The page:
To ensure that the EU and its MS are perceived as credible actors on the international stage, European defence must be more than a simple forum for cooperation entirely dependent on participating states’ goodwill. A clearer vision of what the EU wants to do militarily, and how to obtain what it needs, is needed. The Strategic Compass, currently in development, represents in this respect a crucial opportunity, not to be missed. After the conclusion of its first phase, focused on threat analysis, a draft of the outcome document of the second phase – a dialogue process aimed at reaching a common understanding of the EU’s role as security provider – is awaited for November, with the final version expected to arrive in March 2022. Along with security, European capability development and the EU-NATO relationship will also feature among its topics.
As for the development of capabilities, the Strategic Compass should lead to the simplification of the EU’s defence planning process, which is currently too complex, non-linear and scarcely considered by MS when planning their national defences. The objective should not only be to make the process capable of exerting a degree of influence on national defence planning, but also to facilitate further synchronisation with the more homogeneous NATO Defence Planning Process (NDPP). The purpose of PESCO and the related tools must also be clarified: is it the creation of a full-spectrum force package? Considering that, with the first PESCO Strategic Review, the Council expressed its will to proceed in this direction, the answer should be yes. Consequently, PESCO should be reformed in order to become an effective tool in pursuing this objective. There are no shortages of ideas; from the classification of PESCO projects according to their strategic relevance, with EDF funding available only for the most important ones, to the creation of progress indicators and peer-reviewing mechanisms based on the National Implementation Plans that each PESCO participant updates every year.
Aside from the expectations on future EU-US cooperation inside NATO, it is an undeniable fact that the US is becoming less and less willing to engage in crisis management in the MENA area, as the withdrawal from Afghanistan indirectly shows, and also indicates that Europe has slipped down the US’s geostrategic priorities list (as demonstrated by the recent AUKUS pact, which was concluded without notifying the EU or involving France, which lost a contract for the sale of submarines to Australia). A largely common implication to be drawn is that the EU should assume responsibility for crisis management in the neighbourhood while still relying on the alliance with the US for its collective defence, to which it can contribute in the context of fairer burden sharing via European capability development. One of the Compass’ baskets is precisely dedicated to partnerships, including EU-NATO and EU-US.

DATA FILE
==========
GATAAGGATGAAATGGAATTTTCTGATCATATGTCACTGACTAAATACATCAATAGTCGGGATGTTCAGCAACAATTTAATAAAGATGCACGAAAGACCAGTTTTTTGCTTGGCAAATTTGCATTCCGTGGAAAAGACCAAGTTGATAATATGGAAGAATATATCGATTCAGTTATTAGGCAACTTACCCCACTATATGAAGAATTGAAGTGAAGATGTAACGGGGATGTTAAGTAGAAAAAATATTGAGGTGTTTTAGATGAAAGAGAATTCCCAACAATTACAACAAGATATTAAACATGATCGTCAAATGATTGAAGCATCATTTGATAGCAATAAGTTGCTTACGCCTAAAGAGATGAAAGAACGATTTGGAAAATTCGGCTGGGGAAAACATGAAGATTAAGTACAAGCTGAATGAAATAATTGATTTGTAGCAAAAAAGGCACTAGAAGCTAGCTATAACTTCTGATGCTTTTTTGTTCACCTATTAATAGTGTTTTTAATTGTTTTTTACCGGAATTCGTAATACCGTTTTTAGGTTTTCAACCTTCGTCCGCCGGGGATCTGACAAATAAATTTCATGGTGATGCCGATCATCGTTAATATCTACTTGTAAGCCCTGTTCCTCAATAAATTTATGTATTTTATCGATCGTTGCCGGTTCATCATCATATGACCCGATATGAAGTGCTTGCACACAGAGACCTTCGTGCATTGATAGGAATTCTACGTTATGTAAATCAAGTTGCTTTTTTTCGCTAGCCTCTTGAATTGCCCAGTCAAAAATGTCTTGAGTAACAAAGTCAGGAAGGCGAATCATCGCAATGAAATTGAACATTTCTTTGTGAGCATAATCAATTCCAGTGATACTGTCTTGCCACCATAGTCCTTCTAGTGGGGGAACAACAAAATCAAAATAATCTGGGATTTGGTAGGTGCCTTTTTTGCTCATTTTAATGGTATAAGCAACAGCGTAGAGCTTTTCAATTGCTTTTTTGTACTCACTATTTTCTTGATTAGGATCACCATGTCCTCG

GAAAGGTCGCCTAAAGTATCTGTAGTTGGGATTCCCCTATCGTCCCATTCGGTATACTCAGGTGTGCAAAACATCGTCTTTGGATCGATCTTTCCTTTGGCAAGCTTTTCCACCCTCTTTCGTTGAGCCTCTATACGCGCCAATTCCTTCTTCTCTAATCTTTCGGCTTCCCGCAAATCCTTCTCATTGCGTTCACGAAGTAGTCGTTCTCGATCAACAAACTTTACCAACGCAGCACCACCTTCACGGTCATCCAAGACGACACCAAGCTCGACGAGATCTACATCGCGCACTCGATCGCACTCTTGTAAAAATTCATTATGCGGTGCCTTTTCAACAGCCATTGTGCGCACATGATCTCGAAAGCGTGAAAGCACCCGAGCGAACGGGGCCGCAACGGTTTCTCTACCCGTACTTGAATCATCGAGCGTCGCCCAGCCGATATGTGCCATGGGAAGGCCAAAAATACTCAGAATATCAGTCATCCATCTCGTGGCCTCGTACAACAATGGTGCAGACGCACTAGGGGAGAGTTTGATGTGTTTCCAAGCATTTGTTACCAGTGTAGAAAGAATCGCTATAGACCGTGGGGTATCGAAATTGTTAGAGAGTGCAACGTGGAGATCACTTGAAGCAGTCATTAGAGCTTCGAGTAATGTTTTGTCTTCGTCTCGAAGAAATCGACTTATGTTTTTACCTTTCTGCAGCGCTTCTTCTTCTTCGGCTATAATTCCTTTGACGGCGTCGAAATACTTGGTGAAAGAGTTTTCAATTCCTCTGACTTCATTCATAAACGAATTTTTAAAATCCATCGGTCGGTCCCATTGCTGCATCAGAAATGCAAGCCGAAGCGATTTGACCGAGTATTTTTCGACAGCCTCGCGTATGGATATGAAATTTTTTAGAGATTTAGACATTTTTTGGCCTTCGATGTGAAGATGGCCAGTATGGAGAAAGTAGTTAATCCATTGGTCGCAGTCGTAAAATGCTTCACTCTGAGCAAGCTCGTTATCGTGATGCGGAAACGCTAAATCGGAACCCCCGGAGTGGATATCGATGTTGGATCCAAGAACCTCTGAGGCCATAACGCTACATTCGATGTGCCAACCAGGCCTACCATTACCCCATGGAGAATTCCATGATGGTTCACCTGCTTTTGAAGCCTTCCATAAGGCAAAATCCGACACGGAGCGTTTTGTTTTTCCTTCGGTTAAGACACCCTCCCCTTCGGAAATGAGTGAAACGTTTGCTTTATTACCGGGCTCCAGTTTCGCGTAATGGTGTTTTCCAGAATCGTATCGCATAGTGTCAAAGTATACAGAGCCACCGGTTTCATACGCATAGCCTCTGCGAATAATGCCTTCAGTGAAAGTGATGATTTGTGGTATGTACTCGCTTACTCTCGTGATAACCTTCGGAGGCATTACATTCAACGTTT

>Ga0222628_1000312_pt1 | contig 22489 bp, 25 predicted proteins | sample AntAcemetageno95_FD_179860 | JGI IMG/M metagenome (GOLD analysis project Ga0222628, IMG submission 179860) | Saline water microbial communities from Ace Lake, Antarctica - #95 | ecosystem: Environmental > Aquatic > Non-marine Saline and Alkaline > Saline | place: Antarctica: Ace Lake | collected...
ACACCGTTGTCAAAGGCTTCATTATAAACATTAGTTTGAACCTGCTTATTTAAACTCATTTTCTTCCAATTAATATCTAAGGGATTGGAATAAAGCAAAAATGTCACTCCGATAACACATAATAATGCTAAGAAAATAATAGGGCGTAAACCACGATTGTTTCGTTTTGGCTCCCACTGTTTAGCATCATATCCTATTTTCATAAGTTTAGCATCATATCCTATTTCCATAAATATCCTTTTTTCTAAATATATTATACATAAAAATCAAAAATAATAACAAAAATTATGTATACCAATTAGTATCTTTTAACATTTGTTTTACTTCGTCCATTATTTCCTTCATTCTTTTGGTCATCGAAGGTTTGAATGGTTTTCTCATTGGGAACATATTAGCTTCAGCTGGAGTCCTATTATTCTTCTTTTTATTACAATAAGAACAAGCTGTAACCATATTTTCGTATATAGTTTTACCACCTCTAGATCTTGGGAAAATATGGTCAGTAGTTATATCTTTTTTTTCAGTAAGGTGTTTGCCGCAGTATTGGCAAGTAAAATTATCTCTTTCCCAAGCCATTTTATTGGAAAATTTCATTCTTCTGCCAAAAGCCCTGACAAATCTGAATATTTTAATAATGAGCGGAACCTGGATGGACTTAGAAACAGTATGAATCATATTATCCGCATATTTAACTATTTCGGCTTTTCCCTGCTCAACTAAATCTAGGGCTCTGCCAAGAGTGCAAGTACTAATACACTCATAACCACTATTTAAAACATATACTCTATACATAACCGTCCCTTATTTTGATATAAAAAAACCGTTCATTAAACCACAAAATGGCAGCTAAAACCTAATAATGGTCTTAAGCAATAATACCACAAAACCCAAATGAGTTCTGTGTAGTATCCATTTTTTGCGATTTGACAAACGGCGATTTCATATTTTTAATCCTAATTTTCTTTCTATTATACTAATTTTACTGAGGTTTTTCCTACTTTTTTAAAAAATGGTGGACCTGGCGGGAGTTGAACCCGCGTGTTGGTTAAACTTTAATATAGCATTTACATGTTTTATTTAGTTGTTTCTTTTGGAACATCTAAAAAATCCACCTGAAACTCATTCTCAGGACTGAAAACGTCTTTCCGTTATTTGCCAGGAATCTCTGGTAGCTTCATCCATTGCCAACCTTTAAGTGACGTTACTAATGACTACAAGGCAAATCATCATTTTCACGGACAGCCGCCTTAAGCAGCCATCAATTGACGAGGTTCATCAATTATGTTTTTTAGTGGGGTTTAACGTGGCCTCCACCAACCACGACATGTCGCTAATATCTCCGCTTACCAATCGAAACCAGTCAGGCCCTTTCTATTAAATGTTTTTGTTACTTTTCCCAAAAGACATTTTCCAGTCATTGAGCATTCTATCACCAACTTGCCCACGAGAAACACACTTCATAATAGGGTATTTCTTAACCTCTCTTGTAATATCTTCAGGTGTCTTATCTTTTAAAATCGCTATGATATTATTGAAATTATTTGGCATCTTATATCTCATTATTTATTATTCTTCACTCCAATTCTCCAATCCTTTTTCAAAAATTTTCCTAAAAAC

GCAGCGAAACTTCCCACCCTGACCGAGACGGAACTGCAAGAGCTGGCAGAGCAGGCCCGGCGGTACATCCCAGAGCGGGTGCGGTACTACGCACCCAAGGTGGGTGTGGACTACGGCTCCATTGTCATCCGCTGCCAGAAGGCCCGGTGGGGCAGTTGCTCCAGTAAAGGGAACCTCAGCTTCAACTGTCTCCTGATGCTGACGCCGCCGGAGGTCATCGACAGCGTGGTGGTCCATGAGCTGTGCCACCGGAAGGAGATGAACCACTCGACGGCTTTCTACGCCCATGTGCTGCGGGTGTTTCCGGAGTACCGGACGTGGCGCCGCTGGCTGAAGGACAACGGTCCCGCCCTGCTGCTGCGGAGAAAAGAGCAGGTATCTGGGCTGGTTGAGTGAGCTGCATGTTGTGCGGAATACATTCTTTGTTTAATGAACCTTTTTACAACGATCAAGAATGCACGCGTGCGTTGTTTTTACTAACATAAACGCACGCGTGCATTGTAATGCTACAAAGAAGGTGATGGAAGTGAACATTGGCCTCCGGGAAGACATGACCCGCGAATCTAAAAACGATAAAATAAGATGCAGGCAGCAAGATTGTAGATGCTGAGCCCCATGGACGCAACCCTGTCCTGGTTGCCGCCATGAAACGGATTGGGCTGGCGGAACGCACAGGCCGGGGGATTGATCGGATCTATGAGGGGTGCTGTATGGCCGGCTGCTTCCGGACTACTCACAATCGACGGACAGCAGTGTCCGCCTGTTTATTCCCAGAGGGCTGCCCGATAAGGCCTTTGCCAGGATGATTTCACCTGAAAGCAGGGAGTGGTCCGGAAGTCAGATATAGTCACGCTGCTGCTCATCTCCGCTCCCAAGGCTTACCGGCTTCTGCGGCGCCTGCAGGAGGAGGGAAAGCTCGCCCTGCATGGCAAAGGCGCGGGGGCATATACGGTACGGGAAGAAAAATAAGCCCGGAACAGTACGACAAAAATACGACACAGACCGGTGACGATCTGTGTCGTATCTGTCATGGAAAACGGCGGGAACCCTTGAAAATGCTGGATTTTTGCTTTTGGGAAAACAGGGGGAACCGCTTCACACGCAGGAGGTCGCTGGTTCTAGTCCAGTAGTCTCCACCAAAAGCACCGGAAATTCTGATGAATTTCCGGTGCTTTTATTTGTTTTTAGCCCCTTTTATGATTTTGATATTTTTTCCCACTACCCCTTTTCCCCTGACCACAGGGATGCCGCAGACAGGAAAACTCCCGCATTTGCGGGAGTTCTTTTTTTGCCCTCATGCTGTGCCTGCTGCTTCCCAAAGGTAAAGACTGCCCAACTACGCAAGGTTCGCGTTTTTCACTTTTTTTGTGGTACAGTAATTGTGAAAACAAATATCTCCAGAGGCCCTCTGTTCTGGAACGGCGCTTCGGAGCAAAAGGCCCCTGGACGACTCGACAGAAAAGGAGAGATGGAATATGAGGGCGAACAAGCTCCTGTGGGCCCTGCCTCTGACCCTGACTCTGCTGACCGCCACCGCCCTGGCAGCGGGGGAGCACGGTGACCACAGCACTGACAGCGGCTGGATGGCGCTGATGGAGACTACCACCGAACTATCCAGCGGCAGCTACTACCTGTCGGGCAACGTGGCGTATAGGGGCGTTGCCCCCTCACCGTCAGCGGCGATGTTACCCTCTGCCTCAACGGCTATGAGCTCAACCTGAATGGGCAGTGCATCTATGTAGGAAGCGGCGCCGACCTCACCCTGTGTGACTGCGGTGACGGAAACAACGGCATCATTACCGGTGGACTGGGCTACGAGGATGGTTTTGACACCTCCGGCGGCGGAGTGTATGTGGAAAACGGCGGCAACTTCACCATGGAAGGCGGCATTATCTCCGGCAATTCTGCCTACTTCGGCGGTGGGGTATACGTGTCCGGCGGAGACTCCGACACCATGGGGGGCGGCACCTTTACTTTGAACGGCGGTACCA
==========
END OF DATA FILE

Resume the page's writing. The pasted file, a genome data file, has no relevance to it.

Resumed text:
The EU has already missed too many opportunities to define a ‘European Defence Union’, and continues to suffer the consequences. The Strategic Compass represents an opportunity not only to reaffirm and further clarify the EU’s role in the security sector, but also to ensure that both old and new defence instruments follow the right direction, and to define the EU’s role inside NATO. As the Hertie School - Jacques Delors Centre underlines, the Compass will succeed only if it is precise enough and followed by concrete action. Failure will mean an ever-growing number of ‘AUKUS’ cases, in which the Europeans will be side-lined as they will not be deemed sufficiently serious, and of ‘Afghanistan’ cases, in which regional powers and non-state actors – with interests and visions of world politics even radically opposed to ours – will be the only ones to benefit from Europe’s inability to act.
* Master student in International Science - European Studies at the University of Torino.